Studies that use panel data — data that is generated from following the same people over time — consistently find that the largest gains over time accrue to the poorest workers and that the richest workers get very little of the gains. This is true in survey data. It is true in data gathered from tax returns. [Bold added: SiG]
This first study, from the Pew Charitable Trusts, conducted by Leonard Lopoo and Thomas DeLeire uses the Panel Study of Income Dynamics (PSID) and compares the family incomes of children to the income of their parents.⁴ Parents income is taken from a series of years in the 1960s. Children’s income is taken from a series of years in the early 2000s. As shown in Figure 1, 84% earned more than their parents, corrected for inflation. But 93% of the children in the poorest households, the bottom 20% surpassed their parents. Only 70% of those raised in the top quintile exceeded their parent’s income.
When looked at as tracking people and not comparing "classes" in society, the results are completely different than the first paper. We find that the bottom quintile of incomes is the most upwardly mobile; much like the old saying about "when you're down and out the only way is up". What's going on here?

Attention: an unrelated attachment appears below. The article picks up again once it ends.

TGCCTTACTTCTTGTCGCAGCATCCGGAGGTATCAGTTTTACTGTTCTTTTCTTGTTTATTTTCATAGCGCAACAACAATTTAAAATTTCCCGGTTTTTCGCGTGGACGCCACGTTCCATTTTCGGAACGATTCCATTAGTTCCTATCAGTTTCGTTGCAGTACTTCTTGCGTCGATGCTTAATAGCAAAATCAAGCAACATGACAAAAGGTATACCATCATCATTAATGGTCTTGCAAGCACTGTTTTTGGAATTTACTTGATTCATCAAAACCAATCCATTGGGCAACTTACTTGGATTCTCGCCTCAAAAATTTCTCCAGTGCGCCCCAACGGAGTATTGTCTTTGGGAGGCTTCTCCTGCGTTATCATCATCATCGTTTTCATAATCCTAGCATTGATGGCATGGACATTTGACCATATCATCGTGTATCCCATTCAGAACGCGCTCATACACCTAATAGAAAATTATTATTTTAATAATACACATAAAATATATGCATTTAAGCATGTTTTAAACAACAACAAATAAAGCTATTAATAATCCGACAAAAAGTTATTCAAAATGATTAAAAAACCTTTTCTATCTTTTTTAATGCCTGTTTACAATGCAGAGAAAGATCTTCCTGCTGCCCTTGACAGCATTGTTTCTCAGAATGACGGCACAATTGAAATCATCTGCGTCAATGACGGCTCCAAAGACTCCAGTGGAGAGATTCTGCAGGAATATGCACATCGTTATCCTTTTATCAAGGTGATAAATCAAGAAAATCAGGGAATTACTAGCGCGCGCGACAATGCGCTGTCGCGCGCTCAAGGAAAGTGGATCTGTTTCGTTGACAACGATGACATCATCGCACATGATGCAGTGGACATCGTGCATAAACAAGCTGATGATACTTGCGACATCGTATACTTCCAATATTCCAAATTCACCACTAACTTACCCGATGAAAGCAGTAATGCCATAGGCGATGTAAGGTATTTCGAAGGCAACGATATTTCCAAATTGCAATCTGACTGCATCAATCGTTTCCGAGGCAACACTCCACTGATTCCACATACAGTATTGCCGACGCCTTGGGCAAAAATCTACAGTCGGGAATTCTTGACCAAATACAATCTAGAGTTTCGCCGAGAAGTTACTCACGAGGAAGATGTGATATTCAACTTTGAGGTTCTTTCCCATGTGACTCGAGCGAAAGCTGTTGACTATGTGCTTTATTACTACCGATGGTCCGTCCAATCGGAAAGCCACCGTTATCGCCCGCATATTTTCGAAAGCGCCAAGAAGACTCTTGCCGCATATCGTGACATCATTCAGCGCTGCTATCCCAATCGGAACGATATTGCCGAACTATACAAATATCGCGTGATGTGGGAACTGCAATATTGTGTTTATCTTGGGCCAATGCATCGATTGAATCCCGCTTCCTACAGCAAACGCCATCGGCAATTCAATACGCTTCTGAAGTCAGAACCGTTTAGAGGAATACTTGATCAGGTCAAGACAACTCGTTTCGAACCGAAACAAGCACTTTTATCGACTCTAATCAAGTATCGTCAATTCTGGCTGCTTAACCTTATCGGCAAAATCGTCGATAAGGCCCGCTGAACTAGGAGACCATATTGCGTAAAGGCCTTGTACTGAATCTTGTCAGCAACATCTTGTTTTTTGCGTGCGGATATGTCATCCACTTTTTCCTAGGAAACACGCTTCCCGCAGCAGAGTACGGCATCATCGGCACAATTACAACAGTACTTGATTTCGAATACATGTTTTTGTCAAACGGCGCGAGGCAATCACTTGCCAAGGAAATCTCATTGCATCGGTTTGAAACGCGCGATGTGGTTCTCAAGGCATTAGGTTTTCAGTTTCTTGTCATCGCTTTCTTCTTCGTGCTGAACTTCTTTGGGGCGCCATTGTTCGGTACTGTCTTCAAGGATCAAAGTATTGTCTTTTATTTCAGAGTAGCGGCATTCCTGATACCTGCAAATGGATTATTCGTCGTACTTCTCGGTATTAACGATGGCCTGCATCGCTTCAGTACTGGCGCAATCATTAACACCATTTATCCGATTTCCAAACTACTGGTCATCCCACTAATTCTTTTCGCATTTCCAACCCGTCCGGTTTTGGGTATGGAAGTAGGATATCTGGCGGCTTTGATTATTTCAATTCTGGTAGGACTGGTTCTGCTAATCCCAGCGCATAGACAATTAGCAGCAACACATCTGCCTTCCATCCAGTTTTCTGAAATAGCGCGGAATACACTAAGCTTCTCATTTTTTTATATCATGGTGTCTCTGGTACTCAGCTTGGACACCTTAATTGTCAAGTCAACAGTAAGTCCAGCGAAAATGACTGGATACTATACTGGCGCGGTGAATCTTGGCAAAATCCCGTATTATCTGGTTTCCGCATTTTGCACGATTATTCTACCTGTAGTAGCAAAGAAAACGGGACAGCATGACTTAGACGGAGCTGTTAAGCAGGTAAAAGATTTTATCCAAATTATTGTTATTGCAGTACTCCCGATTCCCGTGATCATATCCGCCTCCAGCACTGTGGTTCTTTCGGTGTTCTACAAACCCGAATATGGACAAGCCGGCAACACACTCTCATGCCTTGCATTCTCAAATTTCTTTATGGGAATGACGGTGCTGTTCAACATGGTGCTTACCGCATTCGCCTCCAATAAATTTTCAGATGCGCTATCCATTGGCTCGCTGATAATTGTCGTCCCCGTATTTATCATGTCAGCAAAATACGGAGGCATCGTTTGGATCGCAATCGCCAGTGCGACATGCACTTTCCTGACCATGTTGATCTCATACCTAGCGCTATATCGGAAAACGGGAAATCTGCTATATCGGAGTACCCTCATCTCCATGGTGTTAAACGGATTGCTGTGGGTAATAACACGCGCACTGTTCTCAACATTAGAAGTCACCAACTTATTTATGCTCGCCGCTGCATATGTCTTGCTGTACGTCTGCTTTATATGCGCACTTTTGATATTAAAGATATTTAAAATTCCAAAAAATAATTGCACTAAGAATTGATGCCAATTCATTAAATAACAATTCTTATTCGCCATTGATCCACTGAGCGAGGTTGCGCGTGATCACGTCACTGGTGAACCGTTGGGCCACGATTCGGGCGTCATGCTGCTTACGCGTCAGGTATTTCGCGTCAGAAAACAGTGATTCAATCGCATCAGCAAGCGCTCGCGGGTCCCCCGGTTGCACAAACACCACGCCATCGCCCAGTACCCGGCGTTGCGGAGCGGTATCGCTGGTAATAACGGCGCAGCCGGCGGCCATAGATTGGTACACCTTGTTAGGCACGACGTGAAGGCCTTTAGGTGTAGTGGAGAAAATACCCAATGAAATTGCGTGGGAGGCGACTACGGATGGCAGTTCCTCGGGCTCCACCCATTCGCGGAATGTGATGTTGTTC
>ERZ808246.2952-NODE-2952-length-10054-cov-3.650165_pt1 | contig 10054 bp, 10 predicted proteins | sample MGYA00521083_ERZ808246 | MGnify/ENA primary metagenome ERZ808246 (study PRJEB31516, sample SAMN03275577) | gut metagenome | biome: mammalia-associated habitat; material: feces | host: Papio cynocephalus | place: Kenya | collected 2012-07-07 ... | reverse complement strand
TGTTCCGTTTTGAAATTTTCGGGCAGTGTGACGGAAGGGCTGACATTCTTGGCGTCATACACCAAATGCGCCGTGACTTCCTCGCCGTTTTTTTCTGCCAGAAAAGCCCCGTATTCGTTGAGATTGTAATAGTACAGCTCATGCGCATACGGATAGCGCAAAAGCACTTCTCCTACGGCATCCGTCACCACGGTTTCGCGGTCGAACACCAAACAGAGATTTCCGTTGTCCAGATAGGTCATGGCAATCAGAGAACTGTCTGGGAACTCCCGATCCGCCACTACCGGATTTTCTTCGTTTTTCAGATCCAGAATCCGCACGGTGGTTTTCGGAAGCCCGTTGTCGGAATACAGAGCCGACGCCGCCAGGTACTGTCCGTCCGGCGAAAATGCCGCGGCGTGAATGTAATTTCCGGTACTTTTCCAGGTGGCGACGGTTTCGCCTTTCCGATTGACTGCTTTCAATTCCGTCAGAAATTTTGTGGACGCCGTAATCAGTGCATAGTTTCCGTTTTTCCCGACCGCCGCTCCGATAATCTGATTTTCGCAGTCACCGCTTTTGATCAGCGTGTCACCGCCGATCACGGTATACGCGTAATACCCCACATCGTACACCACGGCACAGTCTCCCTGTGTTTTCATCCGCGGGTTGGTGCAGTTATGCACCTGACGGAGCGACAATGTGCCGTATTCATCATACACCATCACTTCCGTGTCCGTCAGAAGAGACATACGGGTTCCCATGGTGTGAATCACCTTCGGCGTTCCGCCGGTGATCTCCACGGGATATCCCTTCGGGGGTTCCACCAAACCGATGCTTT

One explanation of these findings is there is regression to the mean — if your parents are particularly unlucky, they may find themselves at the bottom of the economy. You, on the other hand, can expect to have average luck and will find it easier to do better than your parents. At the other end of the income distribution, one reason you might have very rich parents is that they have especially good luck. You are unlikely to repeat their good fortune, so you will struggle to do better than they did.Part of the false view we get of income inequality comes from simple arithmetic. If you measure inequality by comparing the number of dollars it takes to land at a certain income percentile, with a hard floor on the low end ($0 per year in wages) but no ceiling on the top end, any growth in the economy combined with simple arithmetic demand that incomes at the top will pull away from incomes at the bottom, for the same reason that any point on the surface of a balloon will get farther and farther away from an imaginary fixed point at its center as the balloon is inflated.